The Nigerians also lifted their embargo on liaison offices. The British High Commission in Lagos responded initially by introducing a weekly duty officer run to Abuja and, in January 1991, leased a suite in the Hilton Hotel as a temporary liaison office, manned by a locally-engaged British wife, to serve as a pied-à-terre for official visitors from Kaduna and Lagos. Meanwhile, Post and FCO professional staff in London were searching for suitable premises for offices and residence that would suffice until permanent development took place on the two allocated sites. Negotiations opened with Alhaji Isa Mohammed for the lease of two large houses that he was building speculatively and shrewdly in Maitama District on a 1.25 hectare site (Plot 364) that would suffice as interim chancery offices and residence, and medical centre in the outbuildings. A five year lease was signed in March 1991, and the buildings, after the completion of ingoing works and furnishing, were occupied in September 1992. All the FCO’s Abuja leases contained more specific break clauses than the usual diplomatic ones so as to protect against the development of Abuja not succeeding and the leased accommodation becoming unnecessary. In 1995, with the development of the original allocated plots looking far off, a new 25-year lease was signed on Plot 364 at £100,000 per annum, payable five years in advance. For unclassified offices for consular, visa, commercial, aid and management sections of the high commission, a simple office building, called Dangote House on Plot 2790, was built to FCO specifications by the owner of the site and leased to the FCO initially for six years from its completion in November 1993.

Five houses for senior staff, at Lawani Crescent (Plot 703), were built to FCO specification and leased initially for seven years on their completion in March 1995. Finally, a ground lease was taken for 22 years from March 1991 on an unusually large 2.9 hectare site (Plot 779) on which 22 houses, an amenity and sports centre, and servants’ quarters could be built. A quick internal competition among in-house FCO architects for the layout of this “village” was won by Francess Easmon and construction of the accommodation was funded and managed by Girola, a major Italian contractor, through Stabilini, a Kaduna-based Nigerian-registered developer. The FCO bought the long leasehold interest in the houses from Girola for £4.5 million in May 1994.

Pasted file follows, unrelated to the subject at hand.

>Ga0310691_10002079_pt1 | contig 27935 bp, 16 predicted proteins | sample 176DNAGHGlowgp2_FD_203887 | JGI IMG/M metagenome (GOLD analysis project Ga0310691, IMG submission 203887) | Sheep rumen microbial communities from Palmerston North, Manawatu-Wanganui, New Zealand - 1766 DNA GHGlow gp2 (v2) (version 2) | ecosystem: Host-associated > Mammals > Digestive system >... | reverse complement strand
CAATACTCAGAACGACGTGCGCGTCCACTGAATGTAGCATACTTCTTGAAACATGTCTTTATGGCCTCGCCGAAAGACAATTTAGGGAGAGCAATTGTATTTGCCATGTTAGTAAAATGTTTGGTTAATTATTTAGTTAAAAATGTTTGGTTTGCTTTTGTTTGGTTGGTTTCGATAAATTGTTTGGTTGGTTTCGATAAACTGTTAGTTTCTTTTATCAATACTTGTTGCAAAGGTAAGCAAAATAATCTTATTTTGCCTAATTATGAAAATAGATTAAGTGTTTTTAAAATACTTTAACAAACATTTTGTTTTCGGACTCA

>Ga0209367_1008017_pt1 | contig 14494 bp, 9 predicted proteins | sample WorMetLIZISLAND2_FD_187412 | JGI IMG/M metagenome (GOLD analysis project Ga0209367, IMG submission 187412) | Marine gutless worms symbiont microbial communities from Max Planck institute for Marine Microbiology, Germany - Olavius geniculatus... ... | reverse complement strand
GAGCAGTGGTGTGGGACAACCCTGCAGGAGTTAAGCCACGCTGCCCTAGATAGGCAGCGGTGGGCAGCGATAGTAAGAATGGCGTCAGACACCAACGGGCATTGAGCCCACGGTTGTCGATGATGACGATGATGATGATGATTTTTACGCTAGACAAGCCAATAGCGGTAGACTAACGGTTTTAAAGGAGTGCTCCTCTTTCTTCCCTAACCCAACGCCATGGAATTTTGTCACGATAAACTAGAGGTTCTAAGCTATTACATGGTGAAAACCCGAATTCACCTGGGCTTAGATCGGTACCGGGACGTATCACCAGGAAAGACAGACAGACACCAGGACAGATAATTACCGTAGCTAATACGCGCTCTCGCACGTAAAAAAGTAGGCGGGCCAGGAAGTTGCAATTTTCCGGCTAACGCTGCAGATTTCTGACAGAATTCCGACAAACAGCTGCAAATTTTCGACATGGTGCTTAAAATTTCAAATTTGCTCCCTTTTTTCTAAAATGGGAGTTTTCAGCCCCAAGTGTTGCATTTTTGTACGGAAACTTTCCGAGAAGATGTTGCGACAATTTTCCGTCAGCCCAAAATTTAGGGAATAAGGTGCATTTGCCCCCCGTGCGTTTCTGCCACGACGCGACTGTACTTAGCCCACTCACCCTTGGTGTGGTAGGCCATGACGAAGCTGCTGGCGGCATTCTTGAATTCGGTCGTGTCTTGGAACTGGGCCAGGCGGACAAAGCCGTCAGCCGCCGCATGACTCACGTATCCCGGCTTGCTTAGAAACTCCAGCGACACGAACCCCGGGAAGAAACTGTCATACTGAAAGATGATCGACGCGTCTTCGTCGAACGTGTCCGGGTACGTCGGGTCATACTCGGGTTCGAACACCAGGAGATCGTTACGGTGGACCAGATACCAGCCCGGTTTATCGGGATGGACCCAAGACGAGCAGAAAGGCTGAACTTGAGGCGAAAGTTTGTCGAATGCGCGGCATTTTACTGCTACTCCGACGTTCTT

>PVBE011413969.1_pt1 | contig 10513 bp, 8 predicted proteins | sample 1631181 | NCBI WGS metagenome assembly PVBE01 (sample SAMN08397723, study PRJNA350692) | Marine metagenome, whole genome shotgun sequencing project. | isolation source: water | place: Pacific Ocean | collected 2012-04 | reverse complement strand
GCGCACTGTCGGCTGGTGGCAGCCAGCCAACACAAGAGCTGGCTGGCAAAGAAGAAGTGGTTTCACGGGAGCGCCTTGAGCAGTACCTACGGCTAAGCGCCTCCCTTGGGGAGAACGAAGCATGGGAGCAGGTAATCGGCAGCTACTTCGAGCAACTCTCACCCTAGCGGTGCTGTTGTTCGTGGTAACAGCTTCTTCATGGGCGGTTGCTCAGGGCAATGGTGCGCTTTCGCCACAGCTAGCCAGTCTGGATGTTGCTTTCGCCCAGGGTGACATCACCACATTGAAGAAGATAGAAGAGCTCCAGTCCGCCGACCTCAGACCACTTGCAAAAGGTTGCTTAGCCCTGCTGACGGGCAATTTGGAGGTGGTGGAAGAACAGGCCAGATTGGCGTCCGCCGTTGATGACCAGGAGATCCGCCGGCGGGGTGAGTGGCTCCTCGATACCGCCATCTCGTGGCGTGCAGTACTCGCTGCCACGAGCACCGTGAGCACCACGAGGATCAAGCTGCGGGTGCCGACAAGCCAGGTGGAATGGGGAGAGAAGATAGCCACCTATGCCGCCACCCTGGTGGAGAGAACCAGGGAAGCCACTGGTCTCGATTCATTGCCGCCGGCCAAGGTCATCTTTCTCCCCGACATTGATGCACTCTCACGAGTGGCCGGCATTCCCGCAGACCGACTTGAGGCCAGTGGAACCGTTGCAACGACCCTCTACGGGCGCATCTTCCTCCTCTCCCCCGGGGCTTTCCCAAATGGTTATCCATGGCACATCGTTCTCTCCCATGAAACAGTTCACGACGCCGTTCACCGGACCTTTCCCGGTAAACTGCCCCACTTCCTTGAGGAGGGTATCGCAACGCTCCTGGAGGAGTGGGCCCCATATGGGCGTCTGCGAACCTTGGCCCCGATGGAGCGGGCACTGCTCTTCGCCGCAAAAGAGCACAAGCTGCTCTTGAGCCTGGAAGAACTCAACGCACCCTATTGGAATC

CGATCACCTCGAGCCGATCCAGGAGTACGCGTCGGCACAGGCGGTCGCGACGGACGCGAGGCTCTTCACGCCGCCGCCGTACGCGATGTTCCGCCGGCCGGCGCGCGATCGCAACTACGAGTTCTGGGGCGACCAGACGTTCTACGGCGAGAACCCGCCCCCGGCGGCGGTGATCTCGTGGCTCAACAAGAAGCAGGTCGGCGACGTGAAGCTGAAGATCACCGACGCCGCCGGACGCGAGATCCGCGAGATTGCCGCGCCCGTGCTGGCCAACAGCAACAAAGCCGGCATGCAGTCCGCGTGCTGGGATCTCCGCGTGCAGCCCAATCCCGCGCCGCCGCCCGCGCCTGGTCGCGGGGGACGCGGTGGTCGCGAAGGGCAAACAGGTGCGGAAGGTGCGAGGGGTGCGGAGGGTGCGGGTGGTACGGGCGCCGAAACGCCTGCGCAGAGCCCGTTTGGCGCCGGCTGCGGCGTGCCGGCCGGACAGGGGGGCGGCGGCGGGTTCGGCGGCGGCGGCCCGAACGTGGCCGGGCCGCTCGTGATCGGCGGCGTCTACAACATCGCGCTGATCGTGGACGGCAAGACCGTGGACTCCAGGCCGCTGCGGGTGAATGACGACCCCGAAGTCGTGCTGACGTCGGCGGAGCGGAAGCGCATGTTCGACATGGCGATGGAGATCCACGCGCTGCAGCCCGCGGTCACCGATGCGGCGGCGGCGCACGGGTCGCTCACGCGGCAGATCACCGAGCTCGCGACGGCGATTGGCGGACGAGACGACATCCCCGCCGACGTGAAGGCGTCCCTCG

The first FCO property to be ready in Abuja, Plot 364, gave the high commission a reliable, secure, efficient and timely start for its move to Abuja. On the other accommodation, the FCO made much better progress than it expected in the difficult circumstances of Abuja, where the residential areas had been deliberately subdivided into small plots to fend off large scale speculative profits. Concurrently, hovering political uncertainties and slow infrastructure development combined progressively to postpone the date by which missions were required to have moved from Lagos until 1997. The FCO therefore had an early surplus of accommodation that became something of an embarrassment, especially as not all of it could be sublet until it was required by the high commissioner and more staff moving up from Lagos. This occurred in 1997, and Lagos became a deputy high commission.

[All the accommodation was occupied by [?], [?which] of the leases have been successively renewed or given up  and ?what is current position ref Plots 1034 and 315-316]


Internal road in the staff accommodation village.

Internal road in the staff accommodation village, 1997.

two semi-detached houses in the village, 1997.

Terrace houses in the village, 1997.

Gardens and landscaping in the village, 1997.

Gardens and landscaping in the village, 1997.

The amenity club and swimming pool in the village, 1997.

The amenity club and swimming pool in the village, 1997.


Entrance to offices compound, 2019

Opening plaque, 2017.

Main offices building, 2019

Offices complex, 2019.

An important tree, 2018.